What to Expect When We’re Expecting

As we all know, Dara, the Virginia Zoo’s pregnant orangutan, is due at any time now. Zoo staff and fans alike have been becoming more anxious by the day to hear of the arrival of the newborn. While her Keepers are getting prepared for the birth, we wanted to let you know of what to expect once the baby arrives, and answer some of the questions about the pregnancy and birth that we’ve received so far.

How long will she be in labor? Reports on the duration of labor vary from 25 minutes to 4 hours depending on the health and reproductive status of the female, as well as the number of offspring she is carrying (although twinning is rare).

What will happen once Dara gives birth?

Dara currently has access to both the indoor den and outdoor exhibit, but has been spending more time indoors nesting and cooling off, especially with temperatures reaching into the triple digits. Since she has access, Dara may give birth on exhibit or in her indoor den. Regardless, after the baby is born, it will be solely up to her when she wants to venture outdoors again. The main goal is to make sure baby and Dara are healthy, the baby is nursing and developing well, and that mom and baby are bonding. There are several factors that will have to be considered, so there is no set timeline. Ultimately, Dara and the baby will determine when they will be on exhibit.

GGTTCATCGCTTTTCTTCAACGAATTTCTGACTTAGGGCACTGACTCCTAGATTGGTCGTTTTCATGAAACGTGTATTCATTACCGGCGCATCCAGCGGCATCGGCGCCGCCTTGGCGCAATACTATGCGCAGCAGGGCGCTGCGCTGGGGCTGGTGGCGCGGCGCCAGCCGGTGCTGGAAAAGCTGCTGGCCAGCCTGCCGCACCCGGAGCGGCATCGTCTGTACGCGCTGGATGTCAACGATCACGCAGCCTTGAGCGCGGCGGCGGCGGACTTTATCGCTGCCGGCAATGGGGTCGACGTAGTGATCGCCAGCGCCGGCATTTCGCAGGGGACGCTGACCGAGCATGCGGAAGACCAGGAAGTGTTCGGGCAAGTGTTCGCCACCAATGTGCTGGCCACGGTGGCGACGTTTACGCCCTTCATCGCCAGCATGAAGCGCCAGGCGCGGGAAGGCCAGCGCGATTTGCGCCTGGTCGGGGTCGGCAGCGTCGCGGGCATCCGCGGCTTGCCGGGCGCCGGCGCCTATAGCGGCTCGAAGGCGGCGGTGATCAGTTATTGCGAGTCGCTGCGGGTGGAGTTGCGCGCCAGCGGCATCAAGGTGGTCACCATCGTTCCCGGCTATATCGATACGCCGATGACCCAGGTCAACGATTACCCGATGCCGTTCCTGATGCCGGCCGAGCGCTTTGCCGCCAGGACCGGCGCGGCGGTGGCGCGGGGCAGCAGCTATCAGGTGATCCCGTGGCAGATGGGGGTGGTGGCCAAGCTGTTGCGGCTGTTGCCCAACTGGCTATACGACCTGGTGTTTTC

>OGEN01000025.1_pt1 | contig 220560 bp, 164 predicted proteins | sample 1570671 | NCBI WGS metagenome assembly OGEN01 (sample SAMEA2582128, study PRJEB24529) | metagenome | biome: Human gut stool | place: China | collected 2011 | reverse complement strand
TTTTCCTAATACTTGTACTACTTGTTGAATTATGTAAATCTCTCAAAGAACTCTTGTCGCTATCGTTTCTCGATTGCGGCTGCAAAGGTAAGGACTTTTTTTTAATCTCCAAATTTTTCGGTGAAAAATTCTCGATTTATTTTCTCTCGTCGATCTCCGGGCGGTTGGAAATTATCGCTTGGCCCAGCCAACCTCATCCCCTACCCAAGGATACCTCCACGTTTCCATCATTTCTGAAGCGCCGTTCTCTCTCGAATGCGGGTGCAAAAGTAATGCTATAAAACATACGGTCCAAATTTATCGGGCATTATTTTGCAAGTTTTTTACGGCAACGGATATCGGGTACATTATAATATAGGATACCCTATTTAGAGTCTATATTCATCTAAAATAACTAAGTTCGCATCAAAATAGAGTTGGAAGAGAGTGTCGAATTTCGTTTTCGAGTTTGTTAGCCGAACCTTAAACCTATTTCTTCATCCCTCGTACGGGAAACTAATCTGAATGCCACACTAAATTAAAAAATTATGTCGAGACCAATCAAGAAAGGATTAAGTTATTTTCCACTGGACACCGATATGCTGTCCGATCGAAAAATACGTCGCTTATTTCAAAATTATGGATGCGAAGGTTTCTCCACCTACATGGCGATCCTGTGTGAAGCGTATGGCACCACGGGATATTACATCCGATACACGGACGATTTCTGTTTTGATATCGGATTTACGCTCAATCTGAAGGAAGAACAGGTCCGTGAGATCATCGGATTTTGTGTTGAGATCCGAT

Is it a boy or a girl? Even though the Zoo staff performed an ultrasound, we do not yet know the baby’s gender. The Keepers or Animal Care Staff will not intervene or separate the baby from Dara for at least the first month, unless an issue arises where the baby needs assistance and veterinary attention. This is why it may take up to a month or more before staff can accurately determine the sex of the baby.

Why so long? It is extremely important to allow a strong bond to form between mom and baby, so staff won’t want to interrupt that process. The Asia Keepers have been training Dara to gently present her future baby up to the mesh of her den so staff can examine the infant or provide supplemental bottle feedings if needed. It will always be up to Dara to make the choice to do that or not. If her Keepers become concerned that the baby is not developing appropriately and/or nursing enough, there could be cause for potentially intervening to provide the baby with any veterinary needs necessary.

When will Solaris, the father, meet the newborn? It’s hard to know when Solaris will meet the baby – the most important thing is for Dara and the baby to develop a strong bond first and for the infant to nurse and develop well. Dara’s comfort level with Solaris nearby after the baby is born and Solaris’ behavior in return will also be factors in when we introduce the three together. Just like all of the things about what to expect, we will just have to wait and see. Dara and the baby’s health and behavior will determine when most of these kinds of milestones will happen.

How long will the baby stay at the Zoo?

The infant is completely dependent on the mother until they are at least two years old, typically nursing for several more years beyond that age. Offspring tend to stay close to their mothers for up to 10 years or more.

We’re just as excited as you and can’t wait to welcome the baby to the Virginia Zoo family! Keep checking our social media for updates on Dara’s pregnancy.